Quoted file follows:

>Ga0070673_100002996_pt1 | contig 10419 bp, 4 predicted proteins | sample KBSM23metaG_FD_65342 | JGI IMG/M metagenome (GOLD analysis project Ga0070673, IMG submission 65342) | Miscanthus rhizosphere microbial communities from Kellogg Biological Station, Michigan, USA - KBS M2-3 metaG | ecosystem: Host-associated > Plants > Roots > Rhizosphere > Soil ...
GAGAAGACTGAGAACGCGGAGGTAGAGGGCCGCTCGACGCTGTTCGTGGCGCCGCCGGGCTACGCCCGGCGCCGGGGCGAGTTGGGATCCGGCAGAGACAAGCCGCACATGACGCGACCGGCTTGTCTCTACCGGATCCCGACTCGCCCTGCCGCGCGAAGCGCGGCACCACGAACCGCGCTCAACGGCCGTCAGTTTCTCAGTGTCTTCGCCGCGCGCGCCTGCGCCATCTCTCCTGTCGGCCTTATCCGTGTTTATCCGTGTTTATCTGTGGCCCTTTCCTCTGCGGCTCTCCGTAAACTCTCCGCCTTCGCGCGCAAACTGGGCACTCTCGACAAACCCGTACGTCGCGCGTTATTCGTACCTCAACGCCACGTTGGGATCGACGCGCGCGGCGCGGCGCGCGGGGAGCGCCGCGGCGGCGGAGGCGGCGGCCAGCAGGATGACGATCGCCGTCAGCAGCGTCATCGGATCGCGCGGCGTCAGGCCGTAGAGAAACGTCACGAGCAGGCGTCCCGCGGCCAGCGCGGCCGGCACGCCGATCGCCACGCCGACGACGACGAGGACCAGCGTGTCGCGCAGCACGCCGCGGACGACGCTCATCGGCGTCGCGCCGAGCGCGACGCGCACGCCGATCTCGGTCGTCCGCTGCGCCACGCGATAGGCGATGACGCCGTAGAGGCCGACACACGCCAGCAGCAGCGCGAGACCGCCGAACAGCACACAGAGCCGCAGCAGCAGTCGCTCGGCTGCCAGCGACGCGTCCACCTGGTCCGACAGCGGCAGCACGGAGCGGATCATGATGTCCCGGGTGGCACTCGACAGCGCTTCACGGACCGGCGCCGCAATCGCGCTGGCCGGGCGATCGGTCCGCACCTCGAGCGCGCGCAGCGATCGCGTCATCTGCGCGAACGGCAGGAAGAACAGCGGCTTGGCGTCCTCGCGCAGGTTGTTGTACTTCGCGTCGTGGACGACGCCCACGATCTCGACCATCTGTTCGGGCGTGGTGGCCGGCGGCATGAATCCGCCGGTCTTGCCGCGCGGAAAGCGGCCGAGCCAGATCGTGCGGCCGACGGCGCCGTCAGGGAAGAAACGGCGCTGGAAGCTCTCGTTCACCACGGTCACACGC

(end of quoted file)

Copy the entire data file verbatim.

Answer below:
>Ga0070673_100002996_pt1 | contig 10419 bp, 4 predicted proteins | sample KBSM23metaG_FD_65342 | JGI IMG/M metagenome (GOLD analysis project Ga0070673, IMG submission 65342) | Miscanthus rhizosphere microbial communities from Kellogg Biological Station, Michigan, USA - KBS M2-3 metaG | ecosystem: Host-associated > Plants > Roots > Rhizosphere > Soil ...
GAGAAGACTGAGAACGCGGAGGTAGAGGGCCGCTCGACGCTGTTCGTGGCGCCGCCGGGCTACGCCCGGCGCCGGGGCGAGTTGGGATCCGGCAGAGACAAGCCGCACATGACGCGACCGGCTTGTCTCTACCGGATCCCGACTCGCCCTGCCGCGCGAAGCGCGGCACCACGAACCGCGCTCAACGGCCGTCAGTTTCTCAGTGTCTTCGCCGCGCGCGCCTGCGCCATCTCTCCTGTCGGCCTTATCCGTGTTTATCCGTGTTTATCTGTGGCCCTTTCCTCTGCGGCTCTCCGTAAACTCTCCGCCTTCGCGCGCAAACTGGGCACTCTCGACAAACCCGTACGTCGCGCGTTATTCGTACCTCAACGCCACGTTGGGATCGACGCGCGCGGCGCGGCGCGCGGGGAGCGCCGCGGCGGCGGAGGCGGCGGCCAGCAGGATGACGATCGCCGTCAGCAGCGTCATCGGATCGCGCGGCGTCAGGCCGTAGAGAAACGTCACGAGCAGGCGTCCCGCGGCCAGCGCGGCCGGCACGCCGATCGCCACGCCGACGACGACGAGGACCAGCGTGTCGCGCAGCACGCCGCGGACGACGCTCATCGGCGTCGCGCCGAGCGCGACGCGCACGCCGATCTCGGTCGTCCGCTGCGCCACGCGATAGGCGATGACGCCGTAGAGGCCGACACACGCCAGCAGCAGCGCGAGACCGCCGAACAGCACACAGAGCCGCAGCAGCAGTCGCTCGGCTGCCAGCGACGCGTCCACCTGGTCCGACAGCGGCAGCACGGAGCGGATCATGATGTCCCGGGTGGCACTCGACAGCGCTTCACGGACCGGCGCCGCAATCGCGCTGGCCGGGCGATCGGTCCGCACCTCGAGCGCGCGCAGCGATCGCGTCATCTGCGCGAACGGCAGGAAGAACAGCGGCTTGGCGTCCTCGCGCAGGTTGTTGTACTTCGCGTCGTGGACGACGCCCACGATCTCGACCATCTGTTCGGGCGTGGTGGCCGGCGGCATGAATCCGCCGGTCTTGCCGCGCGGAAAGCGGCCGAGCCAGATCGTGCGGCCGACGGCGCCGTCAGGGAAGAAACGGCGCTGGAAGCTCTCGTTCACCACGGTCACACGC